Recently, one of my clients was working with a team of people of who just didn’t seem to be gelling. After months of working with them, she was growing more and more concerned about the deteriorating dynamic within the group. Discussion points would fall flat, out of the 8 participants only 2 or 3 would have anything to say during meetings, in general the mood in the room was tense and unproductive. There was even some question as to whether my client’s work with this team would continue because she interpreted the unresponsiveness as disinterest and that ultimately, this project would fail.
Now, there was one participant who was using the group’s social media page to express her thoughts and in this forum, the other team members were giving their input as well.
My client found this fascinating. That despite the silence during the meetings, via social media she saw that there was very much a desire to collaborate. She realized what she suspected all along, that there was a wealth of creativity and potential simmering just under the surface that she couldn’t seem to access to this point.
During our work together she realized that the group was likely made up of mostly introverts. As an extrovert, her challenge was to invite their participation without occupying too much of the air time herself or coming across overbearing and pushy.
As her coach, I helped my client to become more familiar with how introverts like to work, so she decided to adopt a different approach at their next meeting. One simple change lead to opening the flood gates. This time, when she launched a new discussion point, instead of expecting responses right away, she asked each of them to take a piece of paper and write down their thoughts. After a minute or two they started expressing their ideas freely which broke out into a lively discussion. They also took time to talk about what they had posted on the group’s social media page. The result was a tangible increase in energy and motivation, helping the team reconnect with their aims and purpose, not to mention with my client and each other in a completely new way.
What was going on here? And what can we learn from this?
Here is a little background on our introverted colleagues. Of course, one introvert can differ widely form another so we always have to remember to treat people as unique individuals.
In general, those who prefer introversion:
- have an inward focus
- They often prefer to reflect and think things through themselves before speaking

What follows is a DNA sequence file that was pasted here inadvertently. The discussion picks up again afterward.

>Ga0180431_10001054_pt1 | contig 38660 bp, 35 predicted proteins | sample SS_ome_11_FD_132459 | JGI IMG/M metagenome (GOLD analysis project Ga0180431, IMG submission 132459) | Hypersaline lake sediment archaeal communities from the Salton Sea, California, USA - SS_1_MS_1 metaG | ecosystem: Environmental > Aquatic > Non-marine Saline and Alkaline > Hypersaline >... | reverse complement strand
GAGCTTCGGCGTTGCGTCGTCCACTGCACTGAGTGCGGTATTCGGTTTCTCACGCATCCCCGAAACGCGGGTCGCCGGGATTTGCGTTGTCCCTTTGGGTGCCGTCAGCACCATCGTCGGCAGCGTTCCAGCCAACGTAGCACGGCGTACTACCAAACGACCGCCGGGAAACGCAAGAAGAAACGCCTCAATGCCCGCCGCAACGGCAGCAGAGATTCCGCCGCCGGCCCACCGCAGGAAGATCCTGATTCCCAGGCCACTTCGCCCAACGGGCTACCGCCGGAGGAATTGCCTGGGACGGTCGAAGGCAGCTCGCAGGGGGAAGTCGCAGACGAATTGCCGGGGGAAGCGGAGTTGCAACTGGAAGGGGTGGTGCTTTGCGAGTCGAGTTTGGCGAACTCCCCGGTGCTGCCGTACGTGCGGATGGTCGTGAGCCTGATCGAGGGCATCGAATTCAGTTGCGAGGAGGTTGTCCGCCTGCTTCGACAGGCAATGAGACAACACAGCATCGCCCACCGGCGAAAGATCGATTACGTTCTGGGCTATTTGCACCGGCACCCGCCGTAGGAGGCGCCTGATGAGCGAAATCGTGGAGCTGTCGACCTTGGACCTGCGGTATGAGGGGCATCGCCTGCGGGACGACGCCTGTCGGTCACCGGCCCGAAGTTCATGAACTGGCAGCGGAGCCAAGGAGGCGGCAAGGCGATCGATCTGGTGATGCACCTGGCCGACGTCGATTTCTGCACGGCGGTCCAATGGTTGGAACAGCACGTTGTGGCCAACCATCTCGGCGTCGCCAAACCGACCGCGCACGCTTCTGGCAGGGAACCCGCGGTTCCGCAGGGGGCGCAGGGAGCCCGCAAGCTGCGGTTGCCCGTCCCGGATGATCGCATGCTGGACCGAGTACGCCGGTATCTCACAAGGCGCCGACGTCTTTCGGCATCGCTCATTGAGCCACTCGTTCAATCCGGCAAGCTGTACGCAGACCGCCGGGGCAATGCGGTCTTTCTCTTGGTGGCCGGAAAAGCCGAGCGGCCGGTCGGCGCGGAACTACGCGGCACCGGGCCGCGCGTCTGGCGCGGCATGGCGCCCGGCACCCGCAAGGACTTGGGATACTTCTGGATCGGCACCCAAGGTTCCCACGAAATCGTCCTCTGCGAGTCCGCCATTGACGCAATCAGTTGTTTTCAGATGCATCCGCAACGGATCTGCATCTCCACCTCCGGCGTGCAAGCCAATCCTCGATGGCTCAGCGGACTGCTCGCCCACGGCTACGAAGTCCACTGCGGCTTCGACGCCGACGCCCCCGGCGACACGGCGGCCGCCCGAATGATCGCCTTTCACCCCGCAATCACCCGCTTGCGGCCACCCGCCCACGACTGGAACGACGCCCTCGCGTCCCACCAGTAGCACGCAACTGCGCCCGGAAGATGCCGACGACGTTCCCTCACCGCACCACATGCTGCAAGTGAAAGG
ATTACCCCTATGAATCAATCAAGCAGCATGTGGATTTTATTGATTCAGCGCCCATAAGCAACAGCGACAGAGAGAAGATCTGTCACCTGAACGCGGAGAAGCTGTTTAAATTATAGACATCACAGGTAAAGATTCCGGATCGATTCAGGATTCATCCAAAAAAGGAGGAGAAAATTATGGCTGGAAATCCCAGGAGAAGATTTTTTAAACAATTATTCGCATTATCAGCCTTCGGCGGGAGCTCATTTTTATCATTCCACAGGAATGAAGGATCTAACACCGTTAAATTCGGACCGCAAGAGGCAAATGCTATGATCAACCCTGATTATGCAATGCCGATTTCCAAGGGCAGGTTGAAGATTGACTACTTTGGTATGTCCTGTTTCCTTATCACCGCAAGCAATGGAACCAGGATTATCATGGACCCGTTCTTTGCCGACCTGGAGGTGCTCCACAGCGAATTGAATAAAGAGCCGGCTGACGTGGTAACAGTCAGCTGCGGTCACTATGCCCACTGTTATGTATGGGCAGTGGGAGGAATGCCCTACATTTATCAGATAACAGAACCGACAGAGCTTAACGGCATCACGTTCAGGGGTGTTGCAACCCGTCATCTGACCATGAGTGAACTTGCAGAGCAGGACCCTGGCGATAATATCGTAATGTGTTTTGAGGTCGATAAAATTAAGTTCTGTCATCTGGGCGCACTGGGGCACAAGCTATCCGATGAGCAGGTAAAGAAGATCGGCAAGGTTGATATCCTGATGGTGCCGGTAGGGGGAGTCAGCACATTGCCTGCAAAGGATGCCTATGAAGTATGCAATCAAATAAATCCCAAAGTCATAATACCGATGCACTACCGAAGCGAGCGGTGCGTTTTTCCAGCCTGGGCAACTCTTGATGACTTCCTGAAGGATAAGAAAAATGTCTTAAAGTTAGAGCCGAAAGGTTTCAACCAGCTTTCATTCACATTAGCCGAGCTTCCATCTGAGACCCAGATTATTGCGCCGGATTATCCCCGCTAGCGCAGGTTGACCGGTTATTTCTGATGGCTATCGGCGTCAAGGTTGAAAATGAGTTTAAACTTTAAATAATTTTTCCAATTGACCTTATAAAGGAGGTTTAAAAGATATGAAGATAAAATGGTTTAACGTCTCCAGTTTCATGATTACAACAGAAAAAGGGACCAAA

- They may like to create their own quiet spaces where they feel they can focus on their work
- They may prefer receiving as opposed to initiating – such as in social settings
- They may be more contained, keeping feelings and interests to themselves, solving issues on their own
- They may be more independent, wanting to connect more with a task than with other people
The specific preference of introversion towards written communication really comes through in the example I just spoke about. People with this preference usually use writing because it allows them to think through their own information base and ideas before ‘putting them out there’. They also often do their best thinking after an event, so social media allowed them a place to express their thoughts after the fact.
In a face-to-face discussion forum, those with a preference for introversion want to be able to reflect on what’s being said and then have an opening to speak. Maybe this is where my client was making it more difficult for the introverts to participate. If it’s hard for them to find that opening, although they may be very engaged and involved it may not show on the outside, they may look uninterested and disconnected. If my client was finding that the team was not participating the way she hoped, it would feel natural for her to ask more questions and fill the awkward silence, crowding out the possibility for the introverted members to find a chance to offer their thoughts. This can be very hard for extroverts to understand and they may even assume that the introvert is disapproving or stubborn. My client assumed by the lack of participation that the project was doomed when it was very much alive. By giving them the chance to write down their thoughts, they had that moment to reflect on what they wanted to say and then felt ready to express it.
I have no doubt that you work with some people who prefer introversion. So here are some ways to work better together:
- Slow down, pause and allow silence
- Ask for their thoughts and listen
- Allow them time to write down their ideas
- Before moving to a new topic, ask if everyone has had a chance to give input who wants to
- Don’t assume people are uninterested or tuned out
- If there are people who you’d like to hear from, say “it would help to know where you are on this”
You’ll never know unless you ask.
Don’t worry if you can’t remember all of these points but if you can keep a couple in mind you’ll avoid the common misunderstandings between introverts and extroverts and you’ll already be improving your work together. Just like my client did, you may tap into a whole new phase of energy and motivation.
I think if you practice paying attention to some of the ways to work with our introverted colleagues, you will save time and energy by avoiding the pitfalls of misunderstanding, and you’ll help create a better workplace.
Questions for Reflection:
Make note of those you work with closely who may have a preference for introversion.
How well are you working with your introverted colleagues?
What will you do differently to improve your work with introverts?